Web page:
I am also not saying this automagically makes Google evil. As I said at the beginning of this post – I’ve been there when it was bad. Sometimes you are trying your hardest to be good but you’re tripping and falling down. People see you fucking up and assume it means you are evil when really you’re just trying to stay alive long enough to fix your broken shit and learn so you can be better.

I don’t wish anyone at Google any ill will over this. I’ve been there, it’s no fun.

BitLocker, Development, Encryption, Security, Trust

The Thames River Scenario and XKCD

This is a great comic, and I love XKCD.  Love it! However the attack referred to in this comic is one good crypto systems understand and counter.

I refer to it as “the thames river scenario”, and BitLocker (Windows Vista) will actually mitigate it if you want it to. 

Let’s back up for a second, and consider the scenario. I’ll simplify it for a second. There’s a key – called a password – that is needed to get at some information. PW are handy as a “thing you know” factor in authentication because we carry them around in our brains, but that is also the problem with them. Because they are in our brains they wind up being easy to remember, and anything easy to remember is easy to guess. Or to extract from someone’s brain… 

Most of us will never be tortured because someone wants the information off of our laptops. That’s because most of us don’t have the stuff on our laptops which people who feel the urge to torture want. However, there are people out there with things on their laptops that people want really really badly…

Meet Kumar. (Kumar isn’t a real person. I just made him up. However there are people like Kumar.)

Kumar works in the domestic intelligence in his central European country. He has been working very hard to crack a terrorist group  in his country, a group which he knows is responsible for at least 14 deaths and which has aspirations for many, many more.  We’ll call this group “El Patriots”, or EP for short. EP is at least thought to be funded by at least one foreign government, possibly more, because it seems better organized and more effective than it ought to be.

EP is also famous amongst the intelligence community for being cagey and extraordinarily secretive and very violent. They kill people. 

Kumar’s agency tracks EP in a variety of ways – cel phone data, GPS, data mining, and good old informants. Kumar is an affable and thoughtful man and thus he’s particularly effective at  “humint” – human intel, aka informants. The people he works with are often directly or indirectly involved in EP and usually speak to him because they think EP are evil and must be stopped, but also because they want money, or revenge, or like the excitement involved in being involved.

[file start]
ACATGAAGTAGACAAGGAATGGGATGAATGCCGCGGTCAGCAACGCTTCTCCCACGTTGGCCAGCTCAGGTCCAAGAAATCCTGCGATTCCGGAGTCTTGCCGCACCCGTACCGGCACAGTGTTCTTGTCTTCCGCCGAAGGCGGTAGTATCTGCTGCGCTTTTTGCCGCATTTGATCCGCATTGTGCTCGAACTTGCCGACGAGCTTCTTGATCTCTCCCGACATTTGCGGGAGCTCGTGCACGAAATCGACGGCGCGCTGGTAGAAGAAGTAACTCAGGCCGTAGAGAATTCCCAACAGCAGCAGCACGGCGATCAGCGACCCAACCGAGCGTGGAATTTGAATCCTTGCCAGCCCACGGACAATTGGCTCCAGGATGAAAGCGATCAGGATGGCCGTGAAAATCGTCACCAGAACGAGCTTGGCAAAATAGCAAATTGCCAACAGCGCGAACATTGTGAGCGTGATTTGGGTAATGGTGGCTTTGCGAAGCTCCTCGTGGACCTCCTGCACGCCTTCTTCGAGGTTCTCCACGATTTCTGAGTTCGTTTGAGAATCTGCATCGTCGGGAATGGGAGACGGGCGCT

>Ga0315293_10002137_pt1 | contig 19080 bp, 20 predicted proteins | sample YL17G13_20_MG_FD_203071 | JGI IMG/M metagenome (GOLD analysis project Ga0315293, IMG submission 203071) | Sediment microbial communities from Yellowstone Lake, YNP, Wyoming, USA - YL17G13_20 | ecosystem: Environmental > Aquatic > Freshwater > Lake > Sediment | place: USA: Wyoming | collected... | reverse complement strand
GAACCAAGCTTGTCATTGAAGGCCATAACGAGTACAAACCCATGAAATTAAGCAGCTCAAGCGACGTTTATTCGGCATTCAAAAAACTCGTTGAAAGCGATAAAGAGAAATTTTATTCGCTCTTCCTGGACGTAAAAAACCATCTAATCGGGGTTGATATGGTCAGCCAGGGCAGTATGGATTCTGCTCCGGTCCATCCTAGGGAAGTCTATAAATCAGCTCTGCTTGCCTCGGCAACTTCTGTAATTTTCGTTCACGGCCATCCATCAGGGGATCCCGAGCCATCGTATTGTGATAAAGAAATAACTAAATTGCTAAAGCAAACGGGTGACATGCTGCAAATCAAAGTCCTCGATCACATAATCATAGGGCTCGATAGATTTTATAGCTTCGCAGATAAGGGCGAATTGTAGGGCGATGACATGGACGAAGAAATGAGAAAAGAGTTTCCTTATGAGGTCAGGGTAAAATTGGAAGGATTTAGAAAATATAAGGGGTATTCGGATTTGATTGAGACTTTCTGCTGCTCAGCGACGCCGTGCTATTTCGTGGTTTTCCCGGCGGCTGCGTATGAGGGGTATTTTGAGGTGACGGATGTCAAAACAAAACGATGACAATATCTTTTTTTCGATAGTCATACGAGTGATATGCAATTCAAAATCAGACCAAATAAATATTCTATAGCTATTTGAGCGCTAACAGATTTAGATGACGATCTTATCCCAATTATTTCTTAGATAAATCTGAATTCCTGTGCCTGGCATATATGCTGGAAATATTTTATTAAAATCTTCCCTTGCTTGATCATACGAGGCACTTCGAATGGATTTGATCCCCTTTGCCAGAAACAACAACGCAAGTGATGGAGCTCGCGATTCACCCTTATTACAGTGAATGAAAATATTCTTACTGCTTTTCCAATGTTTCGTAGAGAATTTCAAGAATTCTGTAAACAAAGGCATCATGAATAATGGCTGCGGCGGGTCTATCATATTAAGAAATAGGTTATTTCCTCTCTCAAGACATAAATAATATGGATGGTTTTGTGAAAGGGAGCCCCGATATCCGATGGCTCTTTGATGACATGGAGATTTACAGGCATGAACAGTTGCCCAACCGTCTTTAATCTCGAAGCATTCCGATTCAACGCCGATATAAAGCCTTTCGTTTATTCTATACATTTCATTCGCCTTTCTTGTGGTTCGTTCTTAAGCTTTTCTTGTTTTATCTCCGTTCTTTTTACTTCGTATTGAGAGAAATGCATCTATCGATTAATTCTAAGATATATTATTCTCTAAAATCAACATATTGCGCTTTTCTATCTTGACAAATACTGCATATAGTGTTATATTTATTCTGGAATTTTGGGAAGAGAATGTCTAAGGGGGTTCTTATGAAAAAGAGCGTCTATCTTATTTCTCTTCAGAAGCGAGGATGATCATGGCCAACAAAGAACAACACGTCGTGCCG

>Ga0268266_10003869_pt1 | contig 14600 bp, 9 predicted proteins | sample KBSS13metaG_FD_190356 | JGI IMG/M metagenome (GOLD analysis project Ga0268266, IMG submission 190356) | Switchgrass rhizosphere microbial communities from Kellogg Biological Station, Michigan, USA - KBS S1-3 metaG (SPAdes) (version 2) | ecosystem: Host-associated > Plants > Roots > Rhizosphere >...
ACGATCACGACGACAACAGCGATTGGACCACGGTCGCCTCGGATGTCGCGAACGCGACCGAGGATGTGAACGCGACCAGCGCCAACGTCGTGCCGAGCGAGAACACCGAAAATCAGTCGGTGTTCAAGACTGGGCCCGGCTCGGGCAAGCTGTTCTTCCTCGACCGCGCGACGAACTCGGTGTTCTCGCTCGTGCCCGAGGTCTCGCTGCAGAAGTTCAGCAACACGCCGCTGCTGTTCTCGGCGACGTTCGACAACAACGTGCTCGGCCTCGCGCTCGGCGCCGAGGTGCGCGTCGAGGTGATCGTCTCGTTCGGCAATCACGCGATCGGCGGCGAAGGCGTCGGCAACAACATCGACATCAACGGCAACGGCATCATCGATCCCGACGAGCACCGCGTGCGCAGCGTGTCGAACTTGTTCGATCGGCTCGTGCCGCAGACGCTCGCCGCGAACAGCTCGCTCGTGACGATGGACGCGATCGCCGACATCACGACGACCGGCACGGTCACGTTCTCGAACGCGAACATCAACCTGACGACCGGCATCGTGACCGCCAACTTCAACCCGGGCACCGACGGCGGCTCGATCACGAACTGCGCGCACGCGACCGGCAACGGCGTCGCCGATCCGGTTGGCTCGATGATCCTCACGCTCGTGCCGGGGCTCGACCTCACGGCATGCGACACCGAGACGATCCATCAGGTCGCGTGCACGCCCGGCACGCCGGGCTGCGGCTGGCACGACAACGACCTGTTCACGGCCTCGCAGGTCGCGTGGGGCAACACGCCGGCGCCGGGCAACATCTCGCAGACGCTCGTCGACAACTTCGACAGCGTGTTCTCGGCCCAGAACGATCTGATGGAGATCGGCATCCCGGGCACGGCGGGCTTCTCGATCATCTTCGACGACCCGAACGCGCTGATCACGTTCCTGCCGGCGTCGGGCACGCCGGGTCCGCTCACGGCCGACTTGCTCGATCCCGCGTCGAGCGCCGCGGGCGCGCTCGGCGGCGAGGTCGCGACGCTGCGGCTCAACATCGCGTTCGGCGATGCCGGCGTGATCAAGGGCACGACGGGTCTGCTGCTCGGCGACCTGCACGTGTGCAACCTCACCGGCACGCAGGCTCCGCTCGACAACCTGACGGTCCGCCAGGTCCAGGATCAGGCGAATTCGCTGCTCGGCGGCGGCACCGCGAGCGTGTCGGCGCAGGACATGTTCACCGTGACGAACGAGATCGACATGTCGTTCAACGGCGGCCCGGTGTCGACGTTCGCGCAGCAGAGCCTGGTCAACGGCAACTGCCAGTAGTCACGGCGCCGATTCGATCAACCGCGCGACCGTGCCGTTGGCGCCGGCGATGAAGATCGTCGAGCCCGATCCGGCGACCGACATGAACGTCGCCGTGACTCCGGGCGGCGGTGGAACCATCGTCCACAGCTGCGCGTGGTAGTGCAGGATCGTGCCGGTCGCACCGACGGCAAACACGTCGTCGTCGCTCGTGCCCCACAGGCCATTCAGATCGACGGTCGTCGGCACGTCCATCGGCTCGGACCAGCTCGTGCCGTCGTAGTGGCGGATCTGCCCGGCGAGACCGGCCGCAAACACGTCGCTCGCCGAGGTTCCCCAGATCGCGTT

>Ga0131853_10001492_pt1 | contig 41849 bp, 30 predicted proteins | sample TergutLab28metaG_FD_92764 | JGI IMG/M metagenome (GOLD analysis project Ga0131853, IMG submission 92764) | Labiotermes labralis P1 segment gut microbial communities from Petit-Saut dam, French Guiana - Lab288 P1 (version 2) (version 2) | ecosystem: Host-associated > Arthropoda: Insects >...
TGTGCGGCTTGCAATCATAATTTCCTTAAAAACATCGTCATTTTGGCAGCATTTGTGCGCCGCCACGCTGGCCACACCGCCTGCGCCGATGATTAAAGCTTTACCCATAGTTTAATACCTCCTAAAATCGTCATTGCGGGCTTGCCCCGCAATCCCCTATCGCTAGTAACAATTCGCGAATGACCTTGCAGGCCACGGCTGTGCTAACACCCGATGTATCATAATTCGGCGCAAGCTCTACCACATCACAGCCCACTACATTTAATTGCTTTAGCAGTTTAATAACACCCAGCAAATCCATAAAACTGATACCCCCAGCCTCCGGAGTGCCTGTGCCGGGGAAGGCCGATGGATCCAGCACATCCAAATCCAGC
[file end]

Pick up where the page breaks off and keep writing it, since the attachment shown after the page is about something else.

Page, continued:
Because Kumar is also organized, he keeps notes and lists about his network of informants – over 100 of them. He has spreadsheets, photos, files, extensive background checks, family trees, social networks… he knows a lot about these people and he keeps detailed notes about them because that’s his job. You never know if a trifling little fact – a mention that a suspected EP supplier stops at a certain coffee shop every Thursday after dropping his kids off at school – will turn out to be incredibly important. 

Kumar stores all of this information on his laptop. He uses data synching to keep as little of it as he can on the laptop, but there’s still quite a bit. If EP were to get the information on his laptop, people would die in a matter of days, perhaps even hours. Families living in other countries would be killed or kidnapped and tortured. It would be really bad.

When Kumar’s infosec team considered what security he needed on his laptop, they included Kumar in their threat model. They assumed they had a very skilled adversary with an essentially unlimited amount of money (foreign intelligence), and they assumed that this adversary actually knows that Kumar is an intelligence agent, so they and EP will be targetting Kumar’s laptop specifically because they are pretty sure that what’s on there is really worth stealing. Possibly worth killing for, possibly worth torturing for. 

So how do they protect that data? There are a variety of architectures to do this, but presuming that there’s data that Kumar needs on his laptop to SAVE lives, and at the same time that same data in the wrong hands will LOSE lives, then he’s going to need either access to the data locally or to actually possess the data locally to do the job of SAVING while minimizing the risk of LOSING. 

First off, encrypt the entire laptop. That’s a no brainer.

Then never rely on a single factor of authentication which is easy for Kumar to remember. PW = bad. It would be really lame if EP snatched the laptop and the PW turned out to be something they can brute-force in a few hours.